Hypotension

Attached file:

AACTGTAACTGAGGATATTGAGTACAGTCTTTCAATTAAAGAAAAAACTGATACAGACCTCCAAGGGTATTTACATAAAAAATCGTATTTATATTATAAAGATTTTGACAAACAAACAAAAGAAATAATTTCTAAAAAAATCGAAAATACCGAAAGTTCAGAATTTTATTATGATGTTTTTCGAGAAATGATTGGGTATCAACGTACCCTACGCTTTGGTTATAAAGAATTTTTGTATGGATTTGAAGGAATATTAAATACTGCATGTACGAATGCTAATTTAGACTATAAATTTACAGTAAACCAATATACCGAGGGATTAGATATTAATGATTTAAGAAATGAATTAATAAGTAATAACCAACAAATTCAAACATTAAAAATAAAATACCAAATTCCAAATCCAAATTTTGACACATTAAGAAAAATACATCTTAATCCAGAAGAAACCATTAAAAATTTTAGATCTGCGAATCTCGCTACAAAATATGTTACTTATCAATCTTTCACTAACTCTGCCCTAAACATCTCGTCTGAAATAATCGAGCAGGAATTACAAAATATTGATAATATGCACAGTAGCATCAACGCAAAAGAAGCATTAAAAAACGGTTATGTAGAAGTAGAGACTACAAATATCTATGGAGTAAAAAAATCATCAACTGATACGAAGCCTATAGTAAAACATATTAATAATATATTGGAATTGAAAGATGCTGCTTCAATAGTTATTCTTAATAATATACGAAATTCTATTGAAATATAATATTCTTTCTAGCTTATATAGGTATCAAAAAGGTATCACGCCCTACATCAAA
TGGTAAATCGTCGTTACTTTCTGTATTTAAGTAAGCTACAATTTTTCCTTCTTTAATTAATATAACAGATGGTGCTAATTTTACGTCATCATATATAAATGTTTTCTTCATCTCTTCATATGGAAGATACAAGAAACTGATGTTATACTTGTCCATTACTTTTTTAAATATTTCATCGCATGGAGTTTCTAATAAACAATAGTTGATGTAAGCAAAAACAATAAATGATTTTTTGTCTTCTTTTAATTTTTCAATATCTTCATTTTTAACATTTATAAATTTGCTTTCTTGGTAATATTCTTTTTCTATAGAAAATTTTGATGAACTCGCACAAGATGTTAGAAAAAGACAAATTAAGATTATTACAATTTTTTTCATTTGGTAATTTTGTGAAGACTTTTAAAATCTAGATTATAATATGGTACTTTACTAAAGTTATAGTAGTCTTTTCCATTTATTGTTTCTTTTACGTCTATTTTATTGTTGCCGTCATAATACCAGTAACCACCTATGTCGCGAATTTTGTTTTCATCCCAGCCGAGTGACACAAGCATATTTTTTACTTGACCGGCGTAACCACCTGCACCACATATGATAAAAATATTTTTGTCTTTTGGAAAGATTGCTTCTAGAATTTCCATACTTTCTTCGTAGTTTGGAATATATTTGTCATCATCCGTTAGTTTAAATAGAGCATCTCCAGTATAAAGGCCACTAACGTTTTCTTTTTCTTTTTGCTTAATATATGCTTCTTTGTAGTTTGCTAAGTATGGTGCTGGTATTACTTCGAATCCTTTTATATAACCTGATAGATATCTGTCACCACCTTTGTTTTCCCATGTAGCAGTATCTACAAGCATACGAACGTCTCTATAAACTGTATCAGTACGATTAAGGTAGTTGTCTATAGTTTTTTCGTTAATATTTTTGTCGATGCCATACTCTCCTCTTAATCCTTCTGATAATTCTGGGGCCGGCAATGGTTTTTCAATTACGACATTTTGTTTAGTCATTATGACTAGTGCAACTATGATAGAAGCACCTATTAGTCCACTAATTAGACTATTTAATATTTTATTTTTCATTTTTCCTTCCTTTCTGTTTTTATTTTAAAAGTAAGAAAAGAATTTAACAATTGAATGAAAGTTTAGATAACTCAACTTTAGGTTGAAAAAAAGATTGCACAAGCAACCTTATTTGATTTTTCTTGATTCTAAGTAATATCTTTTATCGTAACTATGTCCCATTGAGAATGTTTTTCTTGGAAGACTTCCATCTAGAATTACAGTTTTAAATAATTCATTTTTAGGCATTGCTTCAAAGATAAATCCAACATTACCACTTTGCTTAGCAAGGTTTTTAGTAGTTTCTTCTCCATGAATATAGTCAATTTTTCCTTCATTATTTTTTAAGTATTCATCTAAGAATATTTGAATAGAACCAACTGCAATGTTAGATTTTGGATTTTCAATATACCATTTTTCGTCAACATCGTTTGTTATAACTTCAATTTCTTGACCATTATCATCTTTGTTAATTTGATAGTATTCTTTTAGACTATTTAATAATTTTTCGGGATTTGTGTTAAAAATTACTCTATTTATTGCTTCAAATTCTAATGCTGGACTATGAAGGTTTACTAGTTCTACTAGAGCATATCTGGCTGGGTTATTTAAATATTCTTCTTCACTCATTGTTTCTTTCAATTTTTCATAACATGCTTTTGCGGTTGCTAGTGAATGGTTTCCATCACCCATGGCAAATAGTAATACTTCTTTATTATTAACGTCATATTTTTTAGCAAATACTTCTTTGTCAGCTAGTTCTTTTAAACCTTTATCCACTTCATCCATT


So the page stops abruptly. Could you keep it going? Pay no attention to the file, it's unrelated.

Hypotension should be treated initially with isotonic crystalloid fluids in increments of 10 mL/kg. In the setting of impaired cardiac contractility, pulmonary edema can develop if excessive fluids are administered. Hypotension that does improve with appropriate fluid challenges should be treated with NaHCO 3 (regardless of QRS width). Vasopressors should be used when hypotension is unresponsive to fluids and sodium bicarbonate therapy. The most effective vasopressor is norepinephrine, because it directly competes with TCAs at a-adrenergic receptors. Dopamine is less effective than norepinephrine in reversing TCA-induced hypotension. 15 In many cases, dopamine administration actually will cause a lowering in systolic blood pressure due to its b-adrenergic and dopaminergic actions that promote vasodilation. If used, it should be adjusted at the upper range of the dose (12 to 20 pg/kg/min). A pulmonary artery catheter should be placed in patients whose hypotension is refractory to fluid, NaHCO3, and vasopressor therapy. Mechanical irritation of the heart during pulmonary artery catheter placement may precipitate life-threatening conduction abnormalities and ventricular dysrhythmias. Hypotension induced by TCAs represents a potentially reversible cause of cardiovascular collapse. Mechanical support of the circulation with cardiopulmonary bypass, overdrive pacing, or aortic balloon pump assistance may be warranted in patients with refractory hypotension, although no studies document their effectiveness.

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